Roblog: No Stopping Spooky Bots

Until earlier this week, we hadn’t heard much from our friends over at Boston Dynamics. But just because they weren’t churning out more nightmare-inducing footage doesn’t mean they weren’t up to big things. With the release of new videos last week, Boston Dynamics let us know about their progress on three animal-inspired robot projects.

Whatever DARPA imagined this M3 program image to mean, it certainly looks spooky to me | Image courtesy of DARPA

Boston Dynamics is known in the technology community for their often scary, almost science fiction animal robots. The team, located in Waltham, MA, is funded by DARPA’s Maximum Mobility and Manipulation (M3) program, and makes robots for military and defense applications. They rose to fame in 2009 when one of their earlier robots, BigDog, became an internet sensation. Their BigDog videos gained millions of views, were covered by nearly every technology blog, and even inspired parodies and songs. It’s no surprise that people are fascinated by the technology. The robots are obviously animal-inspired, but make eerie sounds and unnatural movements. Just like BigDog, their newer projects are both impressive and terrifying.

Boston Dynamics first provided an update on ATLAS, the robot in development as part of the DARPA Robotics Challenge. The ATLAS robot is the government submission to the challenge, and serves as a container for teams only working on programming. The anthropomorphic robot (which now looks a lot like the Portal 2 character of the same name) can walk on uneven, rocky terrain, and balance on one foot. It can even maintain its balance on one foot while withstanding hits from swinging weights.

The team also released another update of their Legged Squad Support System (LS3) robot, a 4-legged robot that is similar to BigDog. The new video shows LS3 walking uphill in both sand and snow, carrying 400 pounds for 20 miles. In addition to its terrain traversing skills, the robot also seems to have a quieter motor than before. As it nears the end of its testing phase, we can see LS3 moving closer and closer to a real robot that could actually be used in the field.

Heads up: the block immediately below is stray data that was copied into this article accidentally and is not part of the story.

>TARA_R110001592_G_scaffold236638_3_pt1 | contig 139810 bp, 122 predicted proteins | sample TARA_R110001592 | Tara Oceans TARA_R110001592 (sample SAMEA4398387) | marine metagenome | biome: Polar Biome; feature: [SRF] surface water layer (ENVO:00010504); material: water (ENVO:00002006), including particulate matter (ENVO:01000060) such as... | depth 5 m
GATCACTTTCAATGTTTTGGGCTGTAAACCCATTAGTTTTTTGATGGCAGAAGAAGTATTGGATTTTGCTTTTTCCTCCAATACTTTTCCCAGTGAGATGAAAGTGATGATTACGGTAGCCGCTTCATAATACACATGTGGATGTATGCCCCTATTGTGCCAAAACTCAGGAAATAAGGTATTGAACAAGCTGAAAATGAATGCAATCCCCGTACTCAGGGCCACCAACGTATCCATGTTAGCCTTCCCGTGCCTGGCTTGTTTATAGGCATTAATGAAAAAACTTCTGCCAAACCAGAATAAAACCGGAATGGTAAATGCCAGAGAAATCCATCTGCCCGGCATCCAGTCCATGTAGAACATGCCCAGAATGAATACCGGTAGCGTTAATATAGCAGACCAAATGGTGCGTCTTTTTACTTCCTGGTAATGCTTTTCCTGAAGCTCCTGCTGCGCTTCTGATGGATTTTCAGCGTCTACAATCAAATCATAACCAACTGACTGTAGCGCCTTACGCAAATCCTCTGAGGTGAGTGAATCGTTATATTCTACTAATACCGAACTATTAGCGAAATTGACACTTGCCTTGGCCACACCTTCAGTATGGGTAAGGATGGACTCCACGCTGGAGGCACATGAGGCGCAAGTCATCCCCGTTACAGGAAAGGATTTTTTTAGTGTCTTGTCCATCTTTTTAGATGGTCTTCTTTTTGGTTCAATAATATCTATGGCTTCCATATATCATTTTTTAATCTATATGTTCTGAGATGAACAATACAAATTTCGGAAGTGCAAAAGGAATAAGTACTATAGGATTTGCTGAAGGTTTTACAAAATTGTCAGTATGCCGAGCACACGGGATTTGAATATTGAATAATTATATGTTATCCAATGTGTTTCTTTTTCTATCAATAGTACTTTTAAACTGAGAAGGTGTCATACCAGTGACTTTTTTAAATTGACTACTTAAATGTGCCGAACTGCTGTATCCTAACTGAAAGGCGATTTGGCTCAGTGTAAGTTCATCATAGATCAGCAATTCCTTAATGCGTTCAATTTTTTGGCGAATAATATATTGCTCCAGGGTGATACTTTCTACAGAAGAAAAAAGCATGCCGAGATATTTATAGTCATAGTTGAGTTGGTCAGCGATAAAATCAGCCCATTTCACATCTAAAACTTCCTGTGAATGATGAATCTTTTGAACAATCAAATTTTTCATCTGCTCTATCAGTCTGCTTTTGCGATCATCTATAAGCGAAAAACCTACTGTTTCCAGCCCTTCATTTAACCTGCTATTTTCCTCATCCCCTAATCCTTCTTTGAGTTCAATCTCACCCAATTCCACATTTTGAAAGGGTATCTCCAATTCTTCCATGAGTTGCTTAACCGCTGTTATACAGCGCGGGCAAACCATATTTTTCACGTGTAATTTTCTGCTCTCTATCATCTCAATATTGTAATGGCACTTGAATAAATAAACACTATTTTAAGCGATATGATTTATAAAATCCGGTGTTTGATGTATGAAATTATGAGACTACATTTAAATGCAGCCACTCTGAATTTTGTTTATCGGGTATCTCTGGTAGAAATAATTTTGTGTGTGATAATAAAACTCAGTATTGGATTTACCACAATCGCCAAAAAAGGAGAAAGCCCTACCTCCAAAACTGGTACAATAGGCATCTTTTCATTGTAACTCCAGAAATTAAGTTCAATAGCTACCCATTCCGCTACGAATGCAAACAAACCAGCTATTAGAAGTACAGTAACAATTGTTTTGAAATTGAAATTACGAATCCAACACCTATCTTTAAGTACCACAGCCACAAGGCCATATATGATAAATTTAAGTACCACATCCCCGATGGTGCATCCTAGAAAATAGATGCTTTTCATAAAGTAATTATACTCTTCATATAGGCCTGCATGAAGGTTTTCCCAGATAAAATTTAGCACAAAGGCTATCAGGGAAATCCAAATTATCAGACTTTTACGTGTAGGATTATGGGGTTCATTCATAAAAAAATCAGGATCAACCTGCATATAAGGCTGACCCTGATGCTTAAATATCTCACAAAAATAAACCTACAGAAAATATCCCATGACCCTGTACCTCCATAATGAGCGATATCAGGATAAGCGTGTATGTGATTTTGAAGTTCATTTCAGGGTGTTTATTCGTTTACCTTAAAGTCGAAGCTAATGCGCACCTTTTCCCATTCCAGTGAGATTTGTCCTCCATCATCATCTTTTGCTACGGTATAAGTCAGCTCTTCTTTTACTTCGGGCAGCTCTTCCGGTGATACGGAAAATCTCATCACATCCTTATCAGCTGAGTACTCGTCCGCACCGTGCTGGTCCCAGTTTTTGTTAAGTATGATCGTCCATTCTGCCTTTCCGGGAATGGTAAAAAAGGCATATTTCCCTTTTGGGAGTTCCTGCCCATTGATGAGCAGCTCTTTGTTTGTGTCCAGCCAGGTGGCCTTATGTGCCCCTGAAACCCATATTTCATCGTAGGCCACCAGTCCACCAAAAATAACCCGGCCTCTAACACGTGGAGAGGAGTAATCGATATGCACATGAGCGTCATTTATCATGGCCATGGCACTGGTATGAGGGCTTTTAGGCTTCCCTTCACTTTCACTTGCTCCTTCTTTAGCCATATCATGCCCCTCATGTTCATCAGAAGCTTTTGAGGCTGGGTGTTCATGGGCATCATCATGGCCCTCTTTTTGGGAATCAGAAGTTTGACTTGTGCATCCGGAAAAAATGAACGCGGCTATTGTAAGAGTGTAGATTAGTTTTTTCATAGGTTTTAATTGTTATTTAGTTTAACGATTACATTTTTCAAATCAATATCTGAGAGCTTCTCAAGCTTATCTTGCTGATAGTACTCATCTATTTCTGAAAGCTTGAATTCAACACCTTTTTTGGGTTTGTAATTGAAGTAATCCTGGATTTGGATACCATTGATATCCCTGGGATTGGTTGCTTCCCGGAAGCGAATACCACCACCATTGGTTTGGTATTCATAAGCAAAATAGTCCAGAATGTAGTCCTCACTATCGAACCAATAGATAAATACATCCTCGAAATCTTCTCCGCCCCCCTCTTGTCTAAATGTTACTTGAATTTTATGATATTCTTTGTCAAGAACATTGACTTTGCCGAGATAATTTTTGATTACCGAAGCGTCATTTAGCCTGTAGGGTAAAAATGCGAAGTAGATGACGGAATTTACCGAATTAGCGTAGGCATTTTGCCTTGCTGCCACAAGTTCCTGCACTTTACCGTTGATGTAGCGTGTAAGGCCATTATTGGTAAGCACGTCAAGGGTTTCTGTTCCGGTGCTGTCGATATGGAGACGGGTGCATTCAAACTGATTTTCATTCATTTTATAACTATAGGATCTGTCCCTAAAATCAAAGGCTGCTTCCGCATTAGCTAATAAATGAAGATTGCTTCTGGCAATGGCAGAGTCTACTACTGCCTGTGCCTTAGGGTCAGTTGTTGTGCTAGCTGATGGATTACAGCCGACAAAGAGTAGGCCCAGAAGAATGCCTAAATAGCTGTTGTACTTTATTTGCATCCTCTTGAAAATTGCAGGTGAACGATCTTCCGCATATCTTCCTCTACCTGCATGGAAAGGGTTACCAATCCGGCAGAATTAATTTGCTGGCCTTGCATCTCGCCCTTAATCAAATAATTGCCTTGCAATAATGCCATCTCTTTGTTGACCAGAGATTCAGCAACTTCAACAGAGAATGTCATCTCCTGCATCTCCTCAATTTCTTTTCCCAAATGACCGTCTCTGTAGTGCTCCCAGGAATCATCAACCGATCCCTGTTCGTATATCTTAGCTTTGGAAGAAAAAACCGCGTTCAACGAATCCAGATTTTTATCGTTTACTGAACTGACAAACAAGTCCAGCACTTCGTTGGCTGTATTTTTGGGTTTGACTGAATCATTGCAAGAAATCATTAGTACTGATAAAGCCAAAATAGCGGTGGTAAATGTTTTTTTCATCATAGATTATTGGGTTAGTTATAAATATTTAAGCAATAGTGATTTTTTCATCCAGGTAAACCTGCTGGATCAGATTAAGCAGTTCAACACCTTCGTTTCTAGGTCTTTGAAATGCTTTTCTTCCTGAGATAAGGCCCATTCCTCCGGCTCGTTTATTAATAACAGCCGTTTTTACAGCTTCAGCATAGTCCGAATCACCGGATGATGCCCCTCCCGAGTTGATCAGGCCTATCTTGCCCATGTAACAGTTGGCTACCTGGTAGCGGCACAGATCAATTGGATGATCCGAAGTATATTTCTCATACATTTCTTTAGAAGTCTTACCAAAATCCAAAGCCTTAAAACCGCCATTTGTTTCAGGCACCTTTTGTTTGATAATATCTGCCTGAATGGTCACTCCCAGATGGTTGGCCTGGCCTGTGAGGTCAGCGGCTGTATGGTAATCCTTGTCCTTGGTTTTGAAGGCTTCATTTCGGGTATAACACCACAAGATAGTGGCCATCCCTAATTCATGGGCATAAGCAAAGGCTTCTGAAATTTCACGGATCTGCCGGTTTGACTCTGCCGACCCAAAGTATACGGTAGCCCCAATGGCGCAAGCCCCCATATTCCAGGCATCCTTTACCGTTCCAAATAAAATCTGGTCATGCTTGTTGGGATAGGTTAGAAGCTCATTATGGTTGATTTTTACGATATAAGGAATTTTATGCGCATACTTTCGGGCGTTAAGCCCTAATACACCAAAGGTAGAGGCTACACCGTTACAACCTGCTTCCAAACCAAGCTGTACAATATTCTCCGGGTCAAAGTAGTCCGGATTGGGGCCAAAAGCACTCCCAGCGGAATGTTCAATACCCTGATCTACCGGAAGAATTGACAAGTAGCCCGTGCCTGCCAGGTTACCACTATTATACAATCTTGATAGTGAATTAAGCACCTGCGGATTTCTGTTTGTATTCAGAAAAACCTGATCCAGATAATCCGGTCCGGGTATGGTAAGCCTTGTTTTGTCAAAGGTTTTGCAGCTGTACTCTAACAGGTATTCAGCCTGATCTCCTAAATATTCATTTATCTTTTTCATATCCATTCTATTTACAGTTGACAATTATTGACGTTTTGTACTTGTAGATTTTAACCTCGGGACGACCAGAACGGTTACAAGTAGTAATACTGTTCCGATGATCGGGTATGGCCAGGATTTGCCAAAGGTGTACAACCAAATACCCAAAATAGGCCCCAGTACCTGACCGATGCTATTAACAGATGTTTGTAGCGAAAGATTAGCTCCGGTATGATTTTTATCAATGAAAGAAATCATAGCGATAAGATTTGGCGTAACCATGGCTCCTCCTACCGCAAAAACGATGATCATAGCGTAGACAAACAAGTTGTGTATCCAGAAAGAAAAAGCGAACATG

If two updated robots wasn’t enough, Boston Dynamics seems to be assembling a veritable robot animal army. The final video revealed a new project called WildCat. Somehow reminiscent of the mechanical hound from Bradbury’s Fahrenheit 451, this robot is one of the more incredible projects from Boston Dynamics yet. While last year’s Cheetah robot could run faster, WildCat can run completely untethered from a power supply. It can both bound like a real cheetah and gallop like a horse, with all four feet leaving the ground at once in the middle of its stride.  It can turn corners with apparent ease and even recover from falls. Even though it only runs at about 15 miles per hour, that’s still faster than a human on foot and very impressive for a robot carrying its own power supply.

Now that WildCat can run on its own, it shows actual potential for field use. It’s unclear why the military needs a giant, robotic cat. No one outside DARPA knows the full story, but Boston Dynamics hopes the robot can be used in military applications, including disaster relief scenarios. The more sinister possibilities you can imagine for its future use (remember how the mechanical hound was a ruthless killer?) will hopefully remain nothing more than a fictional warning of robots gone wrong. Even at its public debut, WildCat  has once again asserted Boston Dynamics’ role as a leader in the robotics industry.

Ashley Hansberry

Ashley Hansberry

Ashley Hansberry (CAS '14) is the Senior Editor at The Quad. She is a senior studying Computer Science and Linguistics who likes writing about robots, technology, and education. When she's not living in the computer science lab, you can find her wearing animal earrings or admiring puppies she sees on the street.

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